One fea­ture of Bo­livia’s fu­ture cli­mate sce­nario is mas­sive rural to ur­ban mi­gra­tion ac­com­pa­nied by poverty, un­em­ploy­ment, and the un­rav­el­ing of tra­di­tional so­cial fab­ric.4 The 2013 IPCC re­port also iden­ti­fied in­creased mi­gra­tion as a fu­ture ex­pec­ta­tion of cli­mate change im­pacts on hu­man se­cu­rity.5 How­ever, this is not a fu­ture cli­mate sce­nario. Bo­livia is al­ready wit­ness­ing mass mi­gra­tion to ur­ban ar­eas, such as El Alto, the south­ern zone of Cochabamba, and Plan 3000 in Santa Cruz. In El Alto in-mi­gra­tion has been so high that the pop­u­la­tion of one mil­lion has sur­passed that of the ad­ja­cent city of La Paz, the po­lit­i­cal cap­i­tal of Bo­livia.

This blur­ring of the rural and ur­ban di­chotomy is seen pri­mar­ily in the global South and the re­sult­ing conur­ba­tions, of­ten in­for­mal, have been in­creas­ingly re­ferred to as “peri-ur­ban ar­eas”. Such ar­eas are po­lit­i­cally mar­gin­al­ized and tend to lack nec­es­sary ser­vices such as wa­ter de­liv­ery. A large sec­tion of the rapidly grow­ing world pop­u­la­tion is mi­grat­ing to these ar­eas, be­ing left ex­tremely vul­ner­a­ble to cli­mate change im­pacts and liv­ing with un­cer­tain food, wa­ter and other re­sources.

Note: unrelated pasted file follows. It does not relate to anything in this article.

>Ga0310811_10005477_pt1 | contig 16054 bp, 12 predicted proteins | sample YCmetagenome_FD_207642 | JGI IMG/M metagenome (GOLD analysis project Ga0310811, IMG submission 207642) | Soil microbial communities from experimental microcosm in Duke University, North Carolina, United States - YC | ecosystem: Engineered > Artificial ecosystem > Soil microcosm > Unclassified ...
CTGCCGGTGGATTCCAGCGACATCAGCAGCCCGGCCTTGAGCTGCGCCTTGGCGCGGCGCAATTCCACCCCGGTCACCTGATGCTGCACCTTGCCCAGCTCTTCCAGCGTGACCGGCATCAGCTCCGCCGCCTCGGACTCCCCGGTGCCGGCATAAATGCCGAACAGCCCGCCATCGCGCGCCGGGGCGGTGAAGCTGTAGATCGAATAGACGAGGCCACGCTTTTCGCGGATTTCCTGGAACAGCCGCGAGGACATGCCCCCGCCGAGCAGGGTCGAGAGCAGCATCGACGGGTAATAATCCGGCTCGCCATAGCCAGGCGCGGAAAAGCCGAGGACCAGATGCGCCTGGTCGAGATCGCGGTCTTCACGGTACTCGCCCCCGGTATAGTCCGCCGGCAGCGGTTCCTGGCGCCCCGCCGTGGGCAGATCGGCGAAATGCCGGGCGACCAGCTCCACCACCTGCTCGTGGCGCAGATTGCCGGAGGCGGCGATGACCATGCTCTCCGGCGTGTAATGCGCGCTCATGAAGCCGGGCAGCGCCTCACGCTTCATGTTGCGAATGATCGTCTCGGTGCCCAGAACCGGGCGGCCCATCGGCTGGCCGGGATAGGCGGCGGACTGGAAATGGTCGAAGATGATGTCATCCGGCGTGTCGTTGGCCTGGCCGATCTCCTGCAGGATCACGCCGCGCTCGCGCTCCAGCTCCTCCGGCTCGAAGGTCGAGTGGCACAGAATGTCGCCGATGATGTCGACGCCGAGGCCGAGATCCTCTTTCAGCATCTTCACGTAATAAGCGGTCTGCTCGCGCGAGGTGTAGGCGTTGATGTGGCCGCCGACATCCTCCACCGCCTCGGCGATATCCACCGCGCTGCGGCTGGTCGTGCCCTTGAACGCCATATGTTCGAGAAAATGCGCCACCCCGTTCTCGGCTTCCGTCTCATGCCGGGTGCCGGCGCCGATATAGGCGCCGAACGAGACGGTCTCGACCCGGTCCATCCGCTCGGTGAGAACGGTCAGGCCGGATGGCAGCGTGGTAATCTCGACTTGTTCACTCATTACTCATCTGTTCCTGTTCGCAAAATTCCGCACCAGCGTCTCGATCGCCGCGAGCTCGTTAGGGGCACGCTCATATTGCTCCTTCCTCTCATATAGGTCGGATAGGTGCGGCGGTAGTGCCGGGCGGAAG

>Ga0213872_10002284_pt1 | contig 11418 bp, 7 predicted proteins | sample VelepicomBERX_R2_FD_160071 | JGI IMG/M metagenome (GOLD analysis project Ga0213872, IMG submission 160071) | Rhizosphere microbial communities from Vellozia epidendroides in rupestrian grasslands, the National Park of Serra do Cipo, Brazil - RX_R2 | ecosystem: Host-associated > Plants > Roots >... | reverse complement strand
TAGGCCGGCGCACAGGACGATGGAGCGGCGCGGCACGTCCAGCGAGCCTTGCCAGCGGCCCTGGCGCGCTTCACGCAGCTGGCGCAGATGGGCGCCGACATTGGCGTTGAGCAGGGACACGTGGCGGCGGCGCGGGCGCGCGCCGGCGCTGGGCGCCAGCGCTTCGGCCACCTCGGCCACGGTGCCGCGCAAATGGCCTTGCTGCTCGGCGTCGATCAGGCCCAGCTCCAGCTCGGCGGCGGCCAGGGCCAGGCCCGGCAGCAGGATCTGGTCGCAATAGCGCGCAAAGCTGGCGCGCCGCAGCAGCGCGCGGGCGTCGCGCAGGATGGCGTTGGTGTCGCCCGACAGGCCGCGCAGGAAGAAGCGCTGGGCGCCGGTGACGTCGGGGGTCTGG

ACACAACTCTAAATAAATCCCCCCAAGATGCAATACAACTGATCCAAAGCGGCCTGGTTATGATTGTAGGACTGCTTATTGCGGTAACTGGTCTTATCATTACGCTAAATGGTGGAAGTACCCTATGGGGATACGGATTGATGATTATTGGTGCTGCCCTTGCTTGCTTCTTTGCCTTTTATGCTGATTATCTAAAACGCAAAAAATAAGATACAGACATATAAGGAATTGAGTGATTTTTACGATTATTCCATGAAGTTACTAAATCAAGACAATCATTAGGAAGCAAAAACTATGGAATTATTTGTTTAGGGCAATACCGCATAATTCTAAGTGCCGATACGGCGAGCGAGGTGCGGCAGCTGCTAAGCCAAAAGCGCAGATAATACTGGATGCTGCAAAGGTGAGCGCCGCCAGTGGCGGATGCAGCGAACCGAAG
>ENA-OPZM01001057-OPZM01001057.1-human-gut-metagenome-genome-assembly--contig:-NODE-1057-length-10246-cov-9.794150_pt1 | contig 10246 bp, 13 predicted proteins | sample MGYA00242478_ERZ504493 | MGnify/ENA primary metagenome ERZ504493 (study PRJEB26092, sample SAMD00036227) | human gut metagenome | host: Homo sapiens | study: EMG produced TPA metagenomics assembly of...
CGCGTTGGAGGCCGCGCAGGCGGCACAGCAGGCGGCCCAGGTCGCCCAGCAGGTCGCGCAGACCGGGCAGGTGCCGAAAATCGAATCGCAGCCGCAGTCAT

Within these peri-ur­ban ar­eas it is also the case that not all are af­fected by cli­mate change equally. Women will be dis­pro­por­tion­ately im­pacted. The 2009 Ox­fam re­port high­lights that cli­mate change im­pacts in Bo­livia will not be felt uni­formly and that women, small­holder farm­ers and poor com­mu­ni­ties will bear the brunt of this prob­lem, to which they did not con­tribute.6